Miami-based Burger King will be the primary sponsor of two high school football events: the Kirk Herbstreit Ohio vs. USA Challenge III in September and the ESPNU High School All-American Game in January.
Denny’s, based in Spartanburg, S.C., sponsored its first All-American High School Championships bowling tournament in March and plans to sponsor a second one next year.
Restaurant chains have sponsored local sports events for years, but the efforts by Burger King and Denny’s give them a national platform to promote their brands.
McDonald’s Corp. has done that for 30 years with its All American High School Boys Basketball Games, and Wendy’s International Inc. launched the Wendy’s High School Heisman Award in 1994 to honor student athletes from around the country.
Burger King already is a National Football League sponsor and can generate additional brand awareness through its high school sponsorship, said Russ Klein, president of global marketing, strategy and innovation for the 11,200-unit chain.
High school football is more popular than professional games in some markets that do not have an NFL team, Klein said, and because of media coverage, the “Friday Night Lights” TV show and other factors, high school football “is now poised to take the national stage.”
The Kirk Herbstreit challenge, named for the ESPN college football analyst who created it, is a series of 11 games broadcast on ESPN and the NFL network. The ESPNU All-American game will be broadcast Jan. 5, 2008, on ABC. The day before, ESPN2 will broadcast the Burger King Skills Competition.
Burger King plans to promote the events beforehand with a multimedia campaign and aims to be “very aggressive” with advertising during the games, Klein said.
“You won’t be able to see those games without knowing they’re brought to you by Burger King,” he said.
The chain doesn’t expect the sponsorship to be a “seismic event” in terms of generating short-term customer traffic and sales, but it will boost brand awareness over the long term, Klein said.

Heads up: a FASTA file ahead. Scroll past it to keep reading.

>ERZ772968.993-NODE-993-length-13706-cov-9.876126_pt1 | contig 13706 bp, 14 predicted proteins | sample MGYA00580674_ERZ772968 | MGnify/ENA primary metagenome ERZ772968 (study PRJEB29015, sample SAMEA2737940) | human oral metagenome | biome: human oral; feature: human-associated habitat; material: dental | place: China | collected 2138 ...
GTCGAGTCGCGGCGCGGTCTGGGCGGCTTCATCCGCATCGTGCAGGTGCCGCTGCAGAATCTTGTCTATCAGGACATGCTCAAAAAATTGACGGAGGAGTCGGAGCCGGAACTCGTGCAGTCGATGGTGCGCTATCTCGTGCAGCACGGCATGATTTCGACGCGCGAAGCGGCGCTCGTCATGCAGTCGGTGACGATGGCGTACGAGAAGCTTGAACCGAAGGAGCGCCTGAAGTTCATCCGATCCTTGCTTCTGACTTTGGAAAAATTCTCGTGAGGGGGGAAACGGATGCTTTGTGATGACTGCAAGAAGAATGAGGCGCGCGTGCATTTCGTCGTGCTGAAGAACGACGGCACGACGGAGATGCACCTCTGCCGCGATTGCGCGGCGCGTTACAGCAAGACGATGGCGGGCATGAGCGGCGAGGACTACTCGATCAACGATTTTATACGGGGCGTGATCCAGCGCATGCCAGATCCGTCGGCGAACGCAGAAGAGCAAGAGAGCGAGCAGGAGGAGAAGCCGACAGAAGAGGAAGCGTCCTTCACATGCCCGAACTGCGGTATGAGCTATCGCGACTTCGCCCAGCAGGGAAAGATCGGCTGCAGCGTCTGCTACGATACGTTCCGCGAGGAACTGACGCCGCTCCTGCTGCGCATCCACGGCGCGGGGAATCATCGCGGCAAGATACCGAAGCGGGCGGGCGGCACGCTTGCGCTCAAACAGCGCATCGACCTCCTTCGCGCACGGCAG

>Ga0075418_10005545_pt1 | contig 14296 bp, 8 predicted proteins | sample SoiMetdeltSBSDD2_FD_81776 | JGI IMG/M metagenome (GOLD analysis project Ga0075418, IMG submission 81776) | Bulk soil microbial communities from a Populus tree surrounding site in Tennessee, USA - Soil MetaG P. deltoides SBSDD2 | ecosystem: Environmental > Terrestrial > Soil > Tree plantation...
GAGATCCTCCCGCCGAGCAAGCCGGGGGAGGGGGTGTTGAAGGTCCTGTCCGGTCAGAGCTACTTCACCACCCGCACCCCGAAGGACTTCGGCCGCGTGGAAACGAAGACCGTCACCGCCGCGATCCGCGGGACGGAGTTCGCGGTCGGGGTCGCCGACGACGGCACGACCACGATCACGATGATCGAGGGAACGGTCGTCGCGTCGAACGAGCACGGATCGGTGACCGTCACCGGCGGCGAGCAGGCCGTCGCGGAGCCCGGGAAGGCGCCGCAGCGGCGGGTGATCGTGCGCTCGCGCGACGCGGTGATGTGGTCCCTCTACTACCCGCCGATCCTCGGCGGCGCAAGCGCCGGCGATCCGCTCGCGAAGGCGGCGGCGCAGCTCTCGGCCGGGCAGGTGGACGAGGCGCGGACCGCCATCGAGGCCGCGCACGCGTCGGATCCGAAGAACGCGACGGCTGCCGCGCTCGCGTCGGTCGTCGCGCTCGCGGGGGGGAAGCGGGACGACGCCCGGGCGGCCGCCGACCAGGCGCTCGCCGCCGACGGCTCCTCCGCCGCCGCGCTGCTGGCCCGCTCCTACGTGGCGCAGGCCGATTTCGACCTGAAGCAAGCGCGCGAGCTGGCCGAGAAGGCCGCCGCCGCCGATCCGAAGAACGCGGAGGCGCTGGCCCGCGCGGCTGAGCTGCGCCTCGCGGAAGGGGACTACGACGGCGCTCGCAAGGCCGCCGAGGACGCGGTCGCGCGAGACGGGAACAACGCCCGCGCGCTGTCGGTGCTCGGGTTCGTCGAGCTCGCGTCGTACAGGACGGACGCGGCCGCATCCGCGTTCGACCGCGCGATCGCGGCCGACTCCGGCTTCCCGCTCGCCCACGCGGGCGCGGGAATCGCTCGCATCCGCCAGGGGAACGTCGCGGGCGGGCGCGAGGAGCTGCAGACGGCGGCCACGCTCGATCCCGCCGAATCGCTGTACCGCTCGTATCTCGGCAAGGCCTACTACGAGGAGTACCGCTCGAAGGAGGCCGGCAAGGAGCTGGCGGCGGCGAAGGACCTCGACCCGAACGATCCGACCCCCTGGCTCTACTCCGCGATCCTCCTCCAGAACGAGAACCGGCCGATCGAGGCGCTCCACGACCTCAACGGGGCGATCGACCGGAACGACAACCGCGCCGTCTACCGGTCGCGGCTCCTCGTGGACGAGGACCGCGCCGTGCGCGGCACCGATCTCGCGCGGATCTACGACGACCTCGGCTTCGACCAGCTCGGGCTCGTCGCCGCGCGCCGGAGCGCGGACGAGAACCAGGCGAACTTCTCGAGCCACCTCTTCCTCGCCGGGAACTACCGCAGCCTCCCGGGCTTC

The first Denny’s All-American High School Championships was held in conjunction with the chain’s sponsorship of the PBA World Championship. Twenty-nine teams competed, and the finals were broadcast in April on ESPN.
“It went really well,” said Michael Polydoroff, director of sales promotions and licensing for the nearly 1,600-unit chain. “We were so thrilled that we have committed for year two. A property like bowling benefits from Denny’s involvement. We can bring national attention to this as a legitimate sport.”
Schools in states with varsity-level bowling programs are eligible to enter the tournament. Sixteen states have varsity programs for males, and two have female-only varsity programs. Students have to achieve certain academic and community-involvement standards to participate.
“We wanted to show that the program has substance and that we are looking for all-around academic and student leaders,” Polydoroff said.
Denny’s goal is to get high schools in more states to offer varsity-level bowling, he said.
“We can use [the tournament] as a marketing tool and say, ‘Look at this event that you’re missing out on,’ ” Polydoroff said.
The tournament also is a way for Denny’s to be included in the consumer “consideration set” of restaurant choices, as Wendy’s and McDonald’s are through their high school programs, he said.
“A lot of [students] understand marketing and how to market themselves and the value of sponsorships and brands,” Polydoroff said.
U.S. students between 12 and 19 years old have $179 billion in spending power and understand that when brands sponsor an event “they know they’re being sold something,” said Samantha Skey, executive vice president of strategic marketing for New York-based Alloy Media + Marketing.
“They aren’t upset that advertisers are approaching them, but they know it’s advertising,” she said.
Reaching teens through traditional TV advertising is getting more difficult because “it’s a less-efficient buy than ever before,” Skey said. Marketers need to target them with messages “crafted to the young-adult mind-set,” she said.
Sports and entertainment events are “passion points” among teens because of the strong enthusiasm they have for both, and sponsorships built on them can effectively reach teens, Skey said.
“It seems to often work as a quick and easy way to associate a brand with something young people respond to,” she said. “It’s a shortcut to ‘cool.’ ”
Even though teens are more sensitive to marketing than their predecessors, they’re not more cynical about it, Skey said, and they don’t get tired of marketing by brands that appeal to them.
“The brands they like, they like seeing more of,” she said.